Since you can’t do a project, only the items within it, the Projects list merely serves as an index. Keep each project’s details, plans, and other essential documents separately in a “Support Materials list.” This might look similar to the “Reference list” above, but it bears more attention to make sure you progress on the right “Next Action” items.
The Calendar should be sacred. What goes on it should be done during that same day. This includes:
- time-specific actions (like appointments and meetings)
- day-specific actions (the ones that have a due date but no set hour)
- information-specific actions (details about what to do or whom you should involve on a certain date).
These are the only actions that are allowed. Appointments might bear revision, but the rest are non-negotiable.
You no longer need a daily to-do list since all the remaining items will land on the “Next Actions list.” Remember, these are physical, actionable reminders of what you must do to change the current status quo of your projects or open loops. To better organize them, use a context tag (at home, at work, with family, phone, computer) and specify where, with whom, or what to use.
By now you should already have a complete system for gettings things done. The question is how frequently, though? But let’s be honest – you can’t extract too much value from it if you don’t analyze it often and at appropriate levels.
Go over your “Calendar” and “Next Actions list” daily, and complete them according to their due date and context.
Clean up all remaining open loops, update all the necessary materials, and empty your lists so you can start fresh next week. For the rest of the lists, do a weekly review. This leaves you with enough time for things to build up without worrying about micromanaging them.
During the review phase, you can also use a “Trigger List” to see if you’ve got any lurking open loops in your mind that you forgot to add to your inbox in the first place.
You’ve adequately captured all your open loops, clarified and organized them into lists, and reviewed them regularly. It’s time to work on them.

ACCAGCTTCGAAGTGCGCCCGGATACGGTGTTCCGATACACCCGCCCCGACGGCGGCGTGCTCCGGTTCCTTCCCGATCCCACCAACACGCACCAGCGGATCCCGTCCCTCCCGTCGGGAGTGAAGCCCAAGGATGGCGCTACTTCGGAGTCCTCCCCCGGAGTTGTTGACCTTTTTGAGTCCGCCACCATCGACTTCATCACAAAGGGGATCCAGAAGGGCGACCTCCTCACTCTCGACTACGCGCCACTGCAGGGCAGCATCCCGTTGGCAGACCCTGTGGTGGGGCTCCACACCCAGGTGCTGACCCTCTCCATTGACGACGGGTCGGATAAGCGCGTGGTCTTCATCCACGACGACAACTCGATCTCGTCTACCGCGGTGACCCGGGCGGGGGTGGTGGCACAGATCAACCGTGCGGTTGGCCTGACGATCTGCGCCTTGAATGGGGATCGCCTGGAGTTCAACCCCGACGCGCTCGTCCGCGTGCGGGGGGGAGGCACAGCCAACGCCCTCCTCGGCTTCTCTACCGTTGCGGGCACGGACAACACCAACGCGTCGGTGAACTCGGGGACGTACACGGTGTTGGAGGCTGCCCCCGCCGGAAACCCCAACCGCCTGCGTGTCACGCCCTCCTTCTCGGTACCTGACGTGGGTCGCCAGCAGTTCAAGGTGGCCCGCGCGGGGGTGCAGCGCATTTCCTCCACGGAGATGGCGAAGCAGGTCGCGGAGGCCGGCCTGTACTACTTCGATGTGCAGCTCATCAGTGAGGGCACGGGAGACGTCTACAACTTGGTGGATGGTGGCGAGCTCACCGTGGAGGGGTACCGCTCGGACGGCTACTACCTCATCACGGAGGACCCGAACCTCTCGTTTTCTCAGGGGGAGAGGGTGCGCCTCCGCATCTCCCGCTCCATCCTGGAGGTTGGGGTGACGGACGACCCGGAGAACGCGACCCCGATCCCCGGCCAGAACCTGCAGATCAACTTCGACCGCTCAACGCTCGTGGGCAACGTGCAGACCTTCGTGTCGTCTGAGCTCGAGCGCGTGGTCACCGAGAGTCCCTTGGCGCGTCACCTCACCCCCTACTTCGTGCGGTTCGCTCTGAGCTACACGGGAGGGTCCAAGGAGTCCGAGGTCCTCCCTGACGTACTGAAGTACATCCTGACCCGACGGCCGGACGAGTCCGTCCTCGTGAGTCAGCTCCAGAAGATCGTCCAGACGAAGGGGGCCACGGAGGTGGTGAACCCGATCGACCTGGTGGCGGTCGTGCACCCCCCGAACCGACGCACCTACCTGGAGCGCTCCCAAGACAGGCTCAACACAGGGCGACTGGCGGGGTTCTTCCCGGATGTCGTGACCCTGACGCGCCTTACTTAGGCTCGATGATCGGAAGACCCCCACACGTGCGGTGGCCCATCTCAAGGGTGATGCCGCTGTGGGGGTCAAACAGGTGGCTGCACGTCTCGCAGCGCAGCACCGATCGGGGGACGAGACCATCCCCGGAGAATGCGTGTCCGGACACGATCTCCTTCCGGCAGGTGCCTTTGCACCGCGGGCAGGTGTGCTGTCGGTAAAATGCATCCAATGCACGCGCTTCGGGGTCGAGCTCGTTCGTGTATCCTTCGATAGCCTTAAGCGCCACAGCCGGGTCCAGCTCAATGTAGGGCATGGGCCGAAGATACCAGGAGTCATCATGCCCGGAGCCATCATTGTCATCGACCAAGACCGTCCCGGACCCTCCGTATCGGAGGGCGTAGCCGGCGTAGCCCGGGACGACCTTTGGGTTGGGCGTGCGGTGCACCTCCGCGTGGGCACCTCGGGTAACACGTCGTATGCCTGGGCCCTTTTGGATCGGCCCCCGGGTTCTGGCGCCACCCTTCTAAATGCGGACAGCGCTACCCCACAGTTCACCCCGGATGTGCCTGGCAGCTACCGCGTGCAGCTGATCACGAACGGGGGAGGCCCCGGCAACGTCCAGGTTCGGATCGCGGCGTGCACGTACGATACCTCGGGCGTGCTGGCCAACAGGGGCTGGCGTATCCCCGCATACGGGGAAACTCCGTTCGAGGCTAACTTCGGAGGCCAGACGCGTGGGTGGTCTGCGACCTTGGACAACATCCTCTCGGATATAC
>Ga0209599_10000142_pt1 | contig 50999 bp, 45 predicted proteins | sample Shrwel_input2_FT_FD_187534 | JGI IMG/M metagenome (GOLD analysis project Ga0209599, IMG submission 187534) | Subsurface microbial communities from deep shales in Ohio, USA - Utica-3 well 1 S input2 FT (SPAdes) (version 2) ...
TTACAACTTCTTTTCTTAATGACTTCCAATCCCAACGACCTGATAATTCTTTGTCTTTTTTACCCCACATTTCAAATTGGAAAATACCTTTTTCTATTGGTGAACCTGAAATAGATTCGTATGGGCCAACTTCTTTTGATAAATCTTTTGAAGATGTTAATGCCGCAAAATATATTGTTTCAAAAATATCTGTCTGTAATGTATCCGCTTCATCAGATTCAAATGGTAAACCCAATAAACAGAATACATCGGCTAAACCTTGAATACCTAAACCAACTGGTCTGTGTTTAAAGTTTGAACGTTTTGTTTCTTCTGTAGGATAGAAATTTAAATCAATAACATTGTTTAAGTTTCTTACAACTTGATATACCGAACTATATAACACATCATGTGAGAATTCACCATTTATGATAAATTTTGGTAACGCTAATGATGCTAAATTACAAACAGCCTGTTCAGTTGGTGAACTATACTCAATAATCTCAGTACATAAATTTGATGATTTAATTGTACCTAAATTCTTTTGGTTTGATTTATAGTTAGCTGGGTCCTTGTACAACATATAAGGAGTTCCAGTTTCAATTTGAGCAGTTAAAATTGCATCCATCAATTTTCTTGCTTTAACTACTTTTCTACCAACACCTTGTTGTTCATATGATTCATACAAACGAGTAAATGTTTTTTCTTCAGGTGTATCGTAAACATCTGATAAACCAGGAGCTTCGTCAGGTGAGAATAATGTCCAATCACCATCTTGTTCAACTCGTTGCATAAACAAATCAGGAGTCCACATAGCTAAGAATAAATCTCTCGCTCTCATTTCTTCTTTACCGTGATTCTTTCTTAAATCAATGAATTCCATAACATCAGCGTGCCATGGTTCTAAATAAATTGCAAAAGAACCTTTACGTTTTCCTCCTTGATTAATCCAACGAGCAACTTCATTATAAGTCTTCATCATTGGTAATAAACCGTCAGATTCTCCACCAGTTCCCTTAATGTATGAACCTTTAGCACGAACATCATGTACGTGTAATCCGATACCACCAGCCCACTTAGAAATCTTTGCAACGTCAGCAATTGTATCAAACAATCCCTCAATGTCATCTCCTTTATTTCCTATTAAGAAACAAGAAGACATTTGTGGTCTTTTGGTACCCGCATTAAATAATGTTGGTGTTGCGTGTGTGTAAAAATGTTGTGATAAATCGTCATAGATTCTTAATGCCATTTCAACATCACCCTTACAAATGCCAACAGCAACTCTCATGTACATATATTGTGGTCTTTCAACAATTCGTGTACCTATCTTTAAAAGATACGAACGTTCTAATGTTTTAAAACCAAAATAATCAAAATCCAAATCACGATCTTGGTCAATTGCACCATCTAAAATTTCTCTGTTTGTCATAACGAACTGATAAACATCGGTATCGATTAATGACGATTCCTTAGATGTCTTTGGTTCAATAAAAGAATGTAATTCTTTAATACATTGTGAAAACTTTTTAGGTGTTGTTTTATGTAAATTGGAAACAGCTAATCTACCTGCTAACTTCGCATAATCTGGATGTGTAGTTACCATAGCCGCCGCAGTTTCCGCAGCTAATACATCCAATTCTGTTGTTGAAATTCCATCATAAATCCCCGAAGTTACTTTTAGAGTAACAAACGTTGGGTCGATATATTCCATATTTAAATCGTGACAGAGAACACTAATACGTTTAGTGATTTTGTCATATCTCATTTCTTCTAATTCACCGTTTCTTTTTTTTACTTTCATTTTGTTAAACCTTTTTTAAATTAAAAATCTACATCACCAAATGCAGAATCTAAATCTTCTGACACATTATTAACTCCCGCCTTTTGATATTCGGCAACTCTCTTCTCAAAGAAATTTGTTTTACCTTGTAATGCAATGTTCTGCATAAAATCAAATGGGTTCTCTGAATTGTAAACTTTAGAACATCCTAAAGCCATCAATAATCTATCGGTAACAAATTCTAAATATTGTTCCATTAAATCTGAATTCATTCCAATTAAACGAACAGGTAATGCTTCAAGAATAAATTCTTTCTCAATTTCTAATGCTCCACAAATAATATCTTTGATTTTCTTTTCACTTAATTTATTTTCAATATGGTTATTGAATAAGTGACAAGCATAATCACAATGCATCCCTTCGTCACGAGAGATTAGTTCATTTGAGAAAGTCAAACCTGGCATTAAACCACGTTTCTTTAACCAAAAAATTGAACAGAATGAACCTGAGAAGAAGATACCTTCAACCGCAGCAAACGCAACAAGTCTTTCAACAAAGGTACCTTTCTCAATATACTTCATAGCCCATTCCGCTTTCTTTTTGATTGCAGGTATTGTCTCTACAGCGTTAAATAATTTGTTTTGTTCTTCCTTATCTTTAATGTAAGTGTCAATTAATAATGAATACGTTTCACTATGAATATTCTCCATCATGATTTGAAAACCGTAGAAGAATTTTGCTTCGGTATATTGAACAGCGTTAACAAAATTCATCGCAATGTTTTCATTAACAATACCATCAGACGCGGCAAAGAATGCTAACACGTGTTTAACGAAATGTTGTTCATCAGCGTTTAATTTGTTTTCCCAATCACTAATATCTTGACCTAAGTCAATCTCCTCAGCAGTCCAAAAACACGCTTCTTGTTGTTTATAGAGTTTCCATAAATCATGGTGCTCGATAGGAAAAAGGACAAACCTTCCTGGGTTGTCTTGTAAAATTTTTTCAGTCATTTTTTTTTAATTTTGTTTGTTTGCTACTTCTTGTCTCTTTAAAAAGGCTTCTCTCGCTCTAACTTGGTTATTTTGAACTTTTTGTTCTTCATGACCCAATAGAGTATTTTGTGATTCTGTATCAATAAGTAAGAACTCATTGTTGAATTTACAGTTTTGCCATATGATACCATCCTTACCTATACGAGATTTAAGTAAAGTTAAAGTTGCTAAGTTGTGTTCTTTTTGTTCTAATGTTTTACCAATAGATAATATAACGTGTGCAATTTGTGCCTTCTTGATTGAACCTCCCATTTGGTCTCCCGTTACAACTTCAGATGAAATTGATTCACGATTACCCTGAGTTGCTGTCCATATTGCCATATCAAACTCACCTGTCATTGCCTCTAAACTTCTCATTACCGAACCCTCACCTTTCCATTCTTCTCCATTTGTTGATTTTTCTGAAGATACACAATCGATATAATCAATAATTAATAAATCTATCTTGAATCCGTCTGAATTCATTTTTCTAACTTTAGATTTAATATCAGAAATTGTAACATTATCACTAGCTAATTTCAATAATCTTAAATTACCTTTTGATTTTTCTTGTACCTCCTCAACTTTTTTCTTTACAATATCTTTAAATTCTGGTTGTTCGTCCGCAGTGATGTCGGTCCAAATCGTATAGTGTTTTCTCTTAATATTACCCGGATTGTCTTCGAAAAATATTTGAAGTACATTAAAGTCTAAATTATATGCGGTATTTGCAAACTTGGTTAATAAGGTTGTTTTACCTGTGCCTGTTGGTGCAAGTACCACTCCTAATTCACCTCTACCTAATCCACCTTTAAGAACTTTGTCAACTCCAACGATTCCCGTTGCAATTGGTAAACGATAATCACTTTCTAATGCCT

In fact, this is the whole point behind the GTD method is to have a trusted system.
If not sure about your priorities, David Allen proposes three decision-making processes that you can incorporate into your daily work.
A. For choosing actions at the moment:
- Evaluate the context in which you are
- Think about how much time it takes to complete a task and how much you have left
- Consider the energy it takes to complete a task and how much you have left, and
- Trust your intuition to make the decision that yields the highest ROI based on the first three values.
B. To deal with your daily work, you can either:
- Do predefined work and cross off items on your Next Actions list
- Do work as it shows up, which implies that it’s more important than what you already have planned
- Define work, which refers to the Clarify phase in the GTD method
C. The last process relies on taking decisions from different perspective levels. Going from top to bottom, you should look into your:
- Life, the big picture
- 3-5 year vision
- 1-2 year goals
- Areas of responsibility
- Current projects
- Current actions—the “Next Actions list”—to know what to focus on.
Going “All In” on GTD
Phew, that’s a lot to take in. If you find it too dense, that’s because most attempts to define the GTD lack depth, telling only half the story.
A word of advice: don’t do the Getting Things Done® steps all at once. That’s where most people fail. They try to write down a couple of loosely defined ideas without mapping out any physical, visible subsequent actions. Not to talk about the review phase, which looks more or less like Sandra Bullock’s attempt to cross a river with her eyes shut in Netflix’s Bird Box. Vague and dangerous, indeed.